Fazzoletti di Seta al Pesto
I get a few casual requests to cook for or teach people to cook (actually, replace "cook" with "bake" and that will be closer to the truth). One of the reasons I started blogging about food in the first place is to show people that we can all start from zero and make something we'd be proud of. We can all learn together, people! I'm not sure what possessed me one morning to wake up and decide that I would be cooking or baking at least one new thing each week, but it worked out and a few months later (yes, really), I have a bunch of new skills at my disposal. A lot of my friends eat at awesome restaurants regularly-- maybe I was inspired by envy?
Anyway, I was chatting with Graeme about Jamie Oliver and there's quite a bit of ridicult directed at him for being over-the-top and cloying (and some are cynical of his attempts to train disadvantaged people to become chefs), but I don't care (I realize I accidentally typed "ridicult" up there. I like it, it's my made-up word of the year.). The man can cook, and that's pretty much all that matters. I'm not much of a vegetable fiend but I'm learning, thanks to him (and cursing the lack of diversity in the markets, too, thanks to him). I'm grateful too, since his book that I picked up at a used/surplus bookstore (more on my obsession with used book sales in a later post) finally pushed me to make my own pasta due to its gorgeous photographs. (Recipe follows)
Me on the pasta machine with my amazing body that can stand to do a sit-up (or five hundred). The view could be better, but if I get a speck of flour in my brother's camera's lens, there would be a Cain and Abel situation going on.
Anyway. For each person you want to allow 85g (3 ounces or 1/2 cup plus 1 tablespoon) all-purpose flour and 1 large egg (or 2 egg yolks for a yellower pasta). The recommended flour is Italian Tipo 00 flour (soft, tender, fine-sieved), but good grief, don't kill yourselves, people. I'm feeding four, so I use 12 ounces of flour and 4 eggs. Make a well in the mound of flour on your clean, dry work surface (or bowl), then crack the eggs into the well. Using a fork, beat the eggs until smooth, then start incorporating the flour from the sides, taking care not to break the well until most of the flour is mixed into the eggs. When it has, flour your hands and start kneading the shaggy dough, letting all your frustrations out for at least 3 minutes, when your dough has turned silky and elastic. Wrap in cling film and leave in the fridge for at least 30 minutes while you work on the pesto.
For some reason we have basil growing in our backyard, so: organic pesto! It's very lemony and strong, and I'm not sure if it's Thai Basil but the stems aren't purple. Pick at the leaves and wash, then pat dry. I'm using a blender, which I think funnily enough is below the mortar and pestle (and way below the food processor) in the hierarchy of pesto-making. Unfortunately our mortar and pestle is tiny and did a very good job of making the leaves brown with my excessive pounding (heh), so I switched to a blender.
Annoying ingredient list, eh? Welcome to Italian cooking. And good luck weighing basil leaves. In a food processor or mortar and pestle, grind up the leaves with the garlic, pine nuts, cheese, and salt. If using a blender, stop pulsing every now and then to drive leaves to the bottom with a long spoon. Jamie suggests that if you use the mortar and pestle, mash the pine nuts separately and mix in with the leaf mush. I don't know why. With the motor running, pour the oil in a thin stream until the resulting pesto is oozy. If using a mortar and pestle, you can just whisk in the olive oil. Give the pesto a taste and add black pepper to your taste, and more salt, if needed (I find that a healthy-sized pinch is required). Set aside.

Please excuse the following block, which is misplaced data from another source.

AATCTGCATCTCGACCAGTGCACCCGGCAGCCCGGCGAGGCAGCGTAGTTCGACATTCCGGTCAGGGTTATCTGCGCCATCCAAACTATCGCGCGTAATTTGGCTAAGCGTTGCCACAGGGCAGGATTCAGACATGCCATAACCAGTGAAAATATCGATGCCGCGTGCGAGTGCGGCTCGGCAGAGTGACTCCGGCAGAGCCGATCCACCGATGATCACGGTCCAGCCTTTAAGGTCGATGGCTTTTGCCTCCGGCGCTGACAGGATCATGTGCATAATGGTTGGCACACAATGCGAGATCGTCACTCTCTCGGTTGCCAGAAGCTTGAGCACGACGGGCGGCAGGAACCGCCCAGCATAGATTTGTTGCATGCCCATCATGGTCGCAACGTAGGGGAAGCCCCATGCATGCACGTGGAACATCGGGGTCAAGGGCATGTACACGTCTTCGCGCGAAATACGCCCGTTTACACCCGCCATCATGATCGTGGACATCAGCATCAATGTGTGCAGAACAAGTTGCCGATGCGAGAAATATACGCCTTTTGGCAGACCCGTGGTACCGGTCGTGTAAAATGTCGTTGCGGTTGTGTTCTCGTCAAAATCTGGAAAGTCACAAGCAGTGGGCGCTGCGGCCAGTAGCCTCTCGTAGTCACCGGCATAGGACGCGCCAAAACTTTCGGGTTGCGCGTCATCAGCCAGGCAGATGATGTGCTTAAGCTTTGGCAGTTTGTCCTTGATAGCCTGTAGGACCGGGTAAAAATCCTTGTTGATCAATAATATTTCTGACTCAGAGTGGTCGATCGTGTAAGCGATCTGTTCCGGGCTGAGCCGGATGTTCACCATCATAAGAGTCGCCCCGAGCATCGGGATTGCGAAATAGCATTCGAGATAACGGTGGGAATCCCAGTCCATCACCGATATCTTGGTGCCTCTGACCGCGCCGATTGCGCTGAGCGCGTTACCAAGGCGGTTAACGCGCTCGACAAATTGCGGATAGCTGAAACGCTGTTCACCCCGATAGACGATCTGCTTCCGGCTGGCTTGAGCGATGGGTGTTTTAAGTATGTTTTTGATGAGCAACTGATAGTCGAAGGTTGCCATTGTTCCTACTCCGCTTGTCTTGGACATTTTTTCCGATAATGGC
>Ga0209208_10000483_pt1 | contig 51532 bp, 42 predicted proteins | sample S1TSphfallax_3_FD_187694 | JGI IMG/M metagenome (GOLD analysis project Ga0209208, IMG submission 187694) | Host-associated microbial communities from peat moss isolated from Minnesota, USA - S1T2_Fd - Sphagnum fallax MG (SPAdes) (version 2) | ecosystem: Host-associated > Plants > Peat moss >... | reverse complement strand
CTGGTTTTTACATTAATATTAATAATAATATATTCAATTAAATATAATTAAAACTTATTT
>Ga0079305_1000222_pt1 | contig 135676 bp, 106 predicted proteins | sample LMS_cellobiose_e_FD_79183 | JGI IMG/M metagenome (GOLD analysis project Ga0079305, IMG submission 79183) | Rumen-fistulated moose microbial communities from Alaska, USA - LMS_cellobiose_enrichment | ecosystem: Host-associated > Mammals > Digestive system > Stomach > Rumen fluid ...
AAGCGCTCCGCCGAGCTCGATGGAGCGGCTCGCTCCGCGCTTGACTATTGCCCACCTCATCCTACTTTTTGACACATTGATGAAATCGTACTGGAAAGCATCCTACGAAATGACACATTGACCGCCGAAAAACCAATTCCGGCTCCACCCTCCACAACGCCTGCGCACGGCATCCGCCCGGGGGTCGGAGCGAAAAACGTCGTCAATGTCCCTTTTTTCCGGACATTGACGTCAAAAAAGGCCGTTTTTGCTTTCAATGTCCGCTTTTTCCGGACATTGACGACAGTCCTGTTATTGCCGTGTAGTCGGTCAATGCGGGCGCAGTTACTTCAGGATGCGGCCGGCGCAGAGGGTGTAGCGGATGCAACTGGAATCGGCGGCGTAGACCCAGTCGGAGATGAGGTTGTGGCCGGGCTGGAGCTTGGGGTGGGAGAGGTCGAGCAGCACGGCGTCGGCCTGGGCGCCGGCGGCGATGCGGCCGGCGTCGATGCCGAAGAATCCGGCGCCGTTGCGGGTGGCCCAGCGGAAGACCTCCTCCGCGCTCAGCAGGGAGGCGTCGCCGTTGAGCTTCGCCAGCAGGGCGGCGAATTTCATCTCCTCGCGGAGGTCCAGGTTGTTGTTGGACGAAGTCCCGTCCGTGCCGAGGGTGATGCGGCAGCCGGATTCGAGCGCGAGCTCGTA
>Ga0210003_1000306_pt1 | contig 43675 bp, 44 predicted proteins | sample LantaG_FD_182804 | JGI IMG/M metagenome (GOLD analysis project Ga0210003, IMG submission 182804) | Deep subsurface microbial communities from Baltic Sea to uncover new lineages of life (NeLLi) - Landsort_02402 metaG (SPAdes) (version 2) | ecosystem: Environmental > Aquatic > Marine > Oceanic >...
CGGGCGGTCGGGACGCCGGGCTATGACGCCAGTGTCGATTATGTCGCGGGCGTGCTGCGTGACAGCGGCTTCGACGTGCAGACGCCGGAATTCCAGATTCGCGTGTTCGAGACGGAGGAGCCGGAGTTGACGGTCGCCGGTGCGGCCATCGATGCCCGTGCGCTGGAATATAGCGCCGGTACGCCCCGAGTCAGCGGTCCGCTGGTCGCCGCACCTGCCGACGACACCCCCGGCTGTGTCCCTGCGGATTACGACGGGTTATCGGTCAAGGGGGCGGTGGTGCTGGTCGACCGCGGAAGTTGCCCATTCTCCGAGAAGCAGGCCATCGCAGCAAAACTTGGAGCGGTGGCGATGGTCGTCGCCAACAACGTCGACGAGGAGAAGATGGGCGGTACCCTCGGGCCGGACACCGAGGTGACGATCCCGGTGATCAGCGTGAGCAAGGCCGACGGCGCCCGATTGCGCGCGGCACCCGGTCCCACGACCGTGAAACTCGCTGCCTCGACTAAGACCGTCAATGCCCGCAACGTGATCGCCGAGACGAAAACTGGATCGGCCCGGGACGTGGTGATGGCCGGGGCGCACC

Divide the pasta dough into as many sections as the number you'll feed. Set your pasta machine on the thickest setting for the rollers (7 on my machine), then run one of the dough balls through, then fold and repeat at least once more. You want the pasta to be about 3-4 inches wide, so manipulate the dough by folding and rolling to approximate this. It's my first time to use a pasta machine (for pasta at least), but my best advice is that after you've set the rollers to a thinner setting, you can no longer fold your pasta. It'll destroy your pasta.
Dust the rolled-out pasta with flour lightly, slapping out the excess. Set the rollers at the next-thickest setting (6 on my machine... obviously) and run the pasta through it twice. Cut the resulting long pasta into 2 shorter sheets so you can manage better. Continue the cycle (you don't usually need to dust it with flour again, though) of adjusting the rollers and running the pasta twice until you've made it very thin (2 on my machine, 1 being the thinnest). You should be able to kind of read a newspaper through it. Cut the long pasta sheets into coaster-sized portions and lay in one layer on a damp tea towel to prevent in from drying out while working on the other dough balls.
It may seem like a lot of work, but it is a lot of fun!
Anyway, bring about 1-1/2 gallons (5-6 liters) of water to a rolling boil and add a generous pinch of salt. Drop the silk handkerchiefs in, stirring occasionally to prevent sticking, and boil for 3 minutes. There won't be enough room to boil all of them at once, so use a strainer or a spider to fish them out into a colander while you work on the rest of the pasta. Reserve about a cup of the hot cooking water.
Using a vegetable peeler, make a few shavings of the cheese. Grate the rest. Toss the cooked pasta with the pesto and the grated Pecorino cheese. If the pasta appears too tight, loosen it with the hot cooking water, a tablespoon at a time. Top with the basil leaves and Pecorino shavings.
12 October 2007
Fazzoletti di Seta al Pesto